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Underprivileged Students at LeBron James’ Elementary School Achieve Extraordinary Success, Won't Stop "Striving For Greatness"
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Underprivileged Students at LeBron James’ Elementary School Achieve Extraordinary Success, Won't Stop "Striving For Greatness"

When LeBron James started the I Promise School, it was a beautiful and hopeful concept, but the success its students have seen is exceeding even the boldest of predictions.

The I Promise School was originally opened to serve the at-risk elementary students of James' hometown, Akron, Ohio. The unusual curriculum is designed to support kids who would otherwise lack the resources to achieve their potential in other public schools.

However, the program's support does not end with grade eight. The school will also offer free tuition at the University of Akron to its graduates starting in 2021. It currently houses a free food pantry for students and their parents, too.

The school's success is pretty mind-blowing: 90% of the students have already met or exceeded individual growth goals, outpacing students across the Ohio school district. This is particularly impressive given that the school has only been open for less than one academic year.

These stats were reported in The New York Times by Erica L. Green, who wrote in her story that these third- and fourth-graders at I Promise School "were, by many accounts, considered unredeemable" upon their arrival -- "identified as the worst performers in the Akron public schools and branded with behavioral problems." Now, with the inaugural 240 students finished with Measures of Academic Progress testing, the school is "helping close the achievement gap in Akron."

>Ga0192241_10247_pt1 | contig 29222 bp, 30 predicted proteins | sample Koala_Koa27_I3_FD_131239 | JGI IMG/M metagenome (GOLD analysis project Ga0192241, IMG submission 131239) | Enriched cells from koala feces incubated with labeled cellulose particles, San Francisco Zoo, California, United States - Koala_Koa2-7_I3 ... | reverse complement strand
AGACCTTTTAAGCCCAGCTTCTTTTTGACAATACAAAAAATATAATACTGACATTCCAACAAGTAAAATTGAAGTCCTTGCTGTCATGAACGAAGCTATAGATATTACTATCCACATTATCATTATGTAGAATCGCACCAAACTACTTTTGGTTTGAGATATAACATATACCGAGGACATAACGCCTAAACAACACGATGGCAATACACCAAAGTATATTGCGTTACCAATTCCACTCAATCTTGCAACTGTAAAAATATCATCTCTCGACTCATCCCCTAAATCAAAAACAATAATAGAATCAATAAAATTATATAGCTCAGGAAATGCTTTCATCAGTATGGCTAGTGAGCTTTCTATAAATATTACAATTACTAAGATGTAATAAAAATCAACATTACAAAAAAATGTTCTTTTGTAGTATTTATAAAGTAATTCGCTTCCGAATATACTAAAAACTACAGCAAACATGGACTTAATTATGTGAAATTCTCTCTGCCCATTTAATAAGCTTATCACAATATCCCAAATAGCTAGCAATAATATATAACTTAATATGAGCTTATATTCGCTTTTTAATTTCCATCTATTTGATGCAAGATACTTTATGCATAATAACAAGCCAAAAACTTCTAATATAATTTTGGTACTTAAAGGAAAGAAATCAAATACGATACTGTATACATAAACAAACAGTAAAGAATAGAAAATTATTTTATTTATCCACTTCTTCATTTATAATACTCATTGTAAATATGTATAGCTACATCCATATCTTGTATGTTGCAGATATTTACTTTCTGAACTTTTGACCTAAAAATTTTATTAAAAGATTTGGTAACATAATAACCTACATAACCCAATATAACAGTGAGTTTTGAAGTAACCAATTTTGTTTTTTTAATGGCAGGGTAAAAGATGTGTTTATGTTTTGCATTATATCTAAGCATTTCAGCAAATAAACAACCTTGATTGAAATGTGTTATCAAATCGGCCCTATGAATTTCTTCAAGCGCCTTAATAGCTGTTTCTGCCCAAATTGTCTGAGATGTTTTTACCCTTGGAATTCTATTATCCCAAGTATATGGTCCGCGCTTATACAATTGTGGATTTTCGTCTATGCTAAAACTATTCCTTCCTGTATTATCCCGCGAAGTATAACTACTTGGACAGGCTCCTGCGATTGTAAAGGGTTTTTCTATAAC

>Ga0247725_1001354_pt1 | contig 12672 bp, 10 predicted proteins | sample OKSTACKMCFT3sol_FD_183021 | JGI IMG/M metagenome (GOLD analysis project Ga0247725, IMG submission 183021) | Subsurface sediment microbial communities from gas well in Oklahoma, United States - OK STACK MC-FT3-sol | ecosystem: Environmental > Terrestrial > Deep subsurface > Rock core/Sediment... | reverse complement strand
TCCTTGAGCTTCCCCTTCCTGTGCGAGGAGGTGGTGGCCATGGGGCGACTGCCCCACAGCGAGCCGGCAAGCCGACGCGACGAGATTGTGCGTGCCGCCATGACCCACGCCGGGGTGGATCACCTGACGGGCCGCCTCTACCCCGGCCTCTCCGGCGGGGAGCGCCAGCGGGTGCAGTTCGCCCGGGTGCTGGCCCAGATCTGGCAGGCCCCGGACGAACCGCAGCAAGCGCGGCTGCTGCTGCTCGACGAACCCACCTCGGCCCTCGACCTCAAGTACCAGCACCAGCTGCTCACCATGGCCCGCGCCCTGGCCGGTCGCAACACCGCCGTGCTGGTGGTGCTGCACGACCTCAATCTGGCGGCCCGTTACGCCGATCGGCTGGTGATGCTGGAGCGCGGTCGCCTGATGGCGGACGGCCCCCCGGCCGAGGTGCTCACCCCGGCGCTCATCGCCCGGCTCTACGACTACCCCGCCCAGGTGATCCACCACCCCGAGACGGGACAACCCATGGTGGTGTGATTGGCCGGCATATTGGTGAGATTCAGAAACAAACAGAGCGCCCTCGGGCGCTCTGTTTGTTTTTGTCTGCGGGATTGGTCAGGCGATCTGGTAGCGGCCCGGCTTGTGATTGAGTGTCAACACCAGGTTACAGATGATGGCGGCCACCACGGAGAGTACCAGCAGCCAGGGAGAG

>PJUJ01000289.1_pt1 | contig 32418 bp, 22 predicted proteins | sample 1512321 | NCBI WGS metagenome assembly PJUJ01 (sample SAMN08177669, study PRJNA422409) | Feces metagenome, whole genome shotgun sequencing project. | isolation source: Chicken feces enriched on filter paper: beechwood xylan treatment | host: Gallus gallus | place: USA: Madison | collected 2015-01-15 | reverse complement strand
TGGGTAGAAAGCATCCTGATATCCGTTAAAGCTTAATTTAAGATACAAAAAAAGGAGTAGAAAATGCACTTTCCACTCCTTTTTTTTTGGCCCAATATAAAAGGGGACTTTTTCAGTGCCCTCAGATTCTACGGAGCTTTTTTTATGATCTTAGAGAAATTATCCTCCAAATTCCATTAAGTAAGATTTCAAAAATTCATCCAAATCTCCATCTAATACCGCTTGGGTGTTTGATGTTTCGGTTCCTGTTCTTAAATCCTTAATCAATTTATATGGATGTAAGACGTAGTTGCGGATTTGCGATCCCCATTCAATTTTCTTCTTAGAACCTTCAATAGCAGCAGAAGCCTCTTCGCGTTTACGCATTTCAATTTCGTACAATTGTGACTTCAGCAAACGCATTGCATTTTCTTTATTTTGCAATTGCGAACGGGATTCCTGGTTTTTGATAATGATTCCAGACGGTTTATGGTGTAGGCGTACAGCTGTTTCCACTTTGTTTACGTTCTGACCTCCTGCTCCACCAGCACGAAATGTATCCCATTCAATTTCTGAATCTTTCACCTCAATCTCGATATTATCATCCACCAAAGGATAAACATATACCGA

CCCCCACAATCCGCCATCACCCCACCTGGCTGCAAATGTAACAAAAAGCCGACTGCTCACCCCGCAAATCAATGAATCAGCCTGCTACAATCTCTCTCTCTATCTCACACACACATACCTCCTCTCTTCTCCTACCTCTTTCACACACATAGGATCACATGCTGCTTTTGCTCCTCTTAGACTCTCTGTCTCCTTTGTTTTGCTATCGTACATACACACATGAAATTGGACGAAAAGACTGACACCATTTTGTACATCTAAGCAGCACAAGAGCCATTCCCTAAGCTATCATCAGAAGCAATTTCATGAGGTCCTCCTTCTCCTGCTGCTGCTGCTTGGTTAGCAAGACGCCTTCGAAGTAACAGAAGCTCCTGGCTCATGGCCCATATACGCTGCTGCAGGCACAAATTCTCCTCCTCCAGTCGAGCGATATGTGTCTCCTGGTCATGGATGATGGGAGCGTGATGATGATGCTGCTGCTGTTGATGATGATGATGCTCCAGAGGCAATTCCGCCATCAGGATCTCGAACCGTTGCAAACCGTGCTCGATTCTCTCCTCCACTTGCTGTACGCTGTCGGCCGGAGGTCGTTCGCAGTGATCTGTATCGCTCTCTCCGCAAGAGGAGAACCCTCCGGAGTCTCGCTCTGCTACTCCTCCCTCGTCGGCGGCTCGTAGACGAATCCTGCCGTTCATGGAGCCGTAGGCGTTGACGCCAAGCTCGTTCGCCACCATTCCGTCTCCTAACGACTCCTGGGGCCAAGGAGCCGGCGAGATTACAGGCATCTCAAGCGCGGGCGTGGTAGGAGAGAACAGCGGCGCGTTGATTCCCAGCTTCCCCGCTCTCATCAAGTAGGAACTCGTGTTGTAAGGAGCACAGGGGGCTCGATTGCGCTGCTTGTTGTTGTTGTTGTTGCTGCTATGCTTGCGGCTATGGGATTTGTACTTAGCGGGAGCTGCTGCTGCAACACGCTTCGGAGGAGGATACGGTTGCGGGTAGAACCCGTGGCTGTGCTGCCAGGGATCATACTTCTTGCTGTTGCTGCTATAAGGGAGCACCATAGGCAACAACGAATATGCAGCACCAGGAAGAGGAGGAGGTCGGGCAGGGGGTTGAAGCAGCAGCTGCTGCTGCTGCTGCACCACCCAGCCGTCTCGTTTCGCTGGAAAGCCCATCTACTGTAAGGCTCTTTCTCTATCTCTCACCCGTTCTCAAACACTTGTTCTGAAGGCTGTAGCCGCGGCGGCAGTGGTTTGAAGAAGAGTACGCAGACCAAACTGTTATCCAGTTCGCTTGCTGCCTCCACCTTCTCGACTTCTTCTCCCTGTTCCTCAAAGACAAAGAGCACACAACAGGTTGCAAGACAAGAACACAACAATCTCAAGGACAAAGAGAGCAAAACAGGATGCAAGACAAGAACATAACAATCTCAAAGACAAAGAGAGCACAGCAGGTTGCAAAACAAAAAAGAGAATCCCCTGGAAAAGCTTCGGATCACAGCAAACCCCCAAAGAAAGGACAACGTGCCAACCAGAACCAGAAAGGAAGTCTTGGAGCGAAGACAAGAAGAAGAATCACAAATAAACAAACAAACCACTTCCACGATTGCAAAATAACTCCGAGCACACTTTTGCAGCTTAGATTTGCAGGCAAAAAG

“The 90 percent of I Promise

students who met their goals exceeded the 70 percent of students districtwide,

and scored in the 99th growth percentile of the evaluation association's school

norms, which the district said showed that students' test scores increased at a

higher rate than 99 out of 100 schools nationally,” the article states.

Keith Liechty, an Office of School Improvement coordinator within the Akron public schools system, told the Times "your percentile doesn't move that much unless something extraordinary is happening."

These students were never hopeless, they just needed to be given a fighting chance.

"These kids are doing an unbelievable job -- better than we all expected," James said in the NY Times piece. "When we first started, people knew I was opening a school for kids. Now people are going to really understand the lack of education they had before they came to our school. People are going to finally understand what goes on behind our doors."

We never know what people are capable of once given a fighting chance, but here's one truly remarkable example.

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